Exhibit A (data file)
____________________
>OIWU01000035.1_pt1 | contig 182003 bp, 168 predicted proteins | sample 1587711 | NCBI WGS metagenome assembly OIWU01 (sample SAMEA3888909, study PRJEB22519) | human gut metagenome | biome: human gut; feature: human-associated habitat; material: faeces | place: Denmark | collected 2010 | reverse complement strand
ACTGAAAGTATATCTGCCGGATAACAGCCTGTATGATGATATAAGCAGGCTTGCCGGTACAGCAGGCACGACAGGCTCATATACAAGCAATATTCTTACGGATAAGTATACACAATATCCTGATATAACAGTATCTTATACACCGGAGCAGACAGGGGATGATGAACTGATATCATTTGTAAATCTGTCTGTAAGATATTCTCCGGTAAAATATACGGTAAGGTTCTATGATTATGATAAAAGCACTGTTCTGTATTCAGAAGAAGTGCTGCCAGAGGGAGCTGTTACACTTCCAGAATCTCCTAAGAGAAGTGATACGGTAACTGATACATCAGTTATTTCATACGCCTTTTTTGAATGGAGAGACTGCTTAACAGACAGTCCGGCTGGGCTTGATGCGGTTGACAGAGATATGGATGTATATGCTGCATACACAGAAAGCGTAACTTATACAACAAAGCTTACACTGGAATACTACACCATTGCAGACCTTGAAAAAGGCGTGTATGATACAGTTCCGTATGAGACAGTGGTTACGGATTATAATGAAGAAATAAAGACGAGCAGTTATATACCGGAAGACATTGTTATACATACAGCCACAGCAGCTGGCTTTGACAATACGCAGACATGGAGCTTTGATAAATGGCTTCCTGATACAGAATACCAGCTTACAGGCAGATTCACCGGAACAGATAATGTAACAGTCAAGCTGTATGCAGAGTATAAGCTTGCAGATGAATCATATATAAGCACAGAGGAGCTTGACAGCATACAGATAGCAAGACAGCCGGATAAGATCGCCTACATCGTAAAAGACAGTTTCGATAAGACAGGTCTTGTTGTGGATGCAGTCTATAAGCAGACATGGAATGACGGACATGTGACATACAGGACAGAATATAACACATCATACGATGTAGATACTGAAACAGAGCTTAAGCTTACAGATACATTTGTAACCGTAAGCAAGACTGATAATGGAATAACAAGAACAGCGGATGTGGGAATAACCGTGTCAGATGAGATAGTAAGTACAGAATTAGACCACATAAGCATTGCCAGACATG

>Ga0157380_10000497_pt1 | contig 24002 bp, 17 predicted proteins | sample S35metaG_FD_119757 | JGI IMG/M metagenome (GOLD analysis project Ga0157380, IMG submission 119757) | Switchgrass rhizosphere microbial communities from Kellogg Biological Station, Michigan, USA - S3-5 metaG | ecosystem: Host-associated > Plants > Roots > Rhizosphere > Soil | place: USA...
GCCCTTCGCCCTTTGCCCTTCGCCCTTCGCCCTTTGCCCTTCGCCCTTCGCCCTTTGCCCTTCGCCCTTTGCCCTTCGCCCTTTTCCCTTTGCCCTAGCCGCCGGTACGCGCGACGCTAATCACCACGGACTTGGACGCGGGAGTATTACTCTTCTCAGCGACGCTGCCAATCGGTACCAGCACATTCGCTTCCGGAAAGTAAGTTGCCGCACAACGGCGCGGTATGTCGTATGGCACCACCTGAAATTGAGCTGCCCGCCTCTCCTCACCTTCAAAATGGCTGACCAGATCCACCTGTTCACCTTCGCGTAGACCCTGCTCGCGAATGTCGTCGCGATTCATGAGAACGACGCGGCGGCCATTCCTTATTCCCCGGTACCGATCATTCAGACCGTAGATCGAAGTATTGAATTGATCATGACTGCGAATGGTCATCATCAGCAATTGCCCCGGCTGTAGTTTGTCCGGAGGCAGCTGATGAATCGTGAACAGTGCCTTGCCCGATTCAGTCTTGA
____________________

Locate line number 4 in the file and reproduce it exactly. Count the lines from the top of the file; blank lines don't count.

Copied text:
GCCCTTCGCCCTTTGCCCTTCGCCCTTCGCCCTTTGCCCTTCGCCCTTCGCCCTTTGCCCTTCGCCCTTTGCCCTTCGCCCTTTTCCCTTTGCCCTAGCCGCCGGTACGCGCGACGCTAATCACCACGGACTTGGACGCGGGAGTATTACTCTTCTCAGCGACGCTGCCAATCGGTACCAGCACATTCGCTTCCGGAAAGTAAGTTGCCGCACAACGGCGCGGTATGTCGTATGGCACCACCTGAAATTGAGCTGCCCGCCTCTCCTCACCTTCAAAATGGCTGACCAGATCCACCTGTTCACCTTCGCGTAGACCCTGCTCGCGAATGTCGTCGCGATTCATGAGAACGACGCGGCGGCCATTCCTTATTCCCCGGTACCGATCATTCAGACCGTAGATCGAAGTATTGAATTGATCATGACTGCGAATGGTCATCATCAGCAATTGCCCCGGCTGTAGTTTGTCCGGAGGCAGCTGATGAATCGTGAACAGTGCCTTGCCCGATTCAGTCTTGA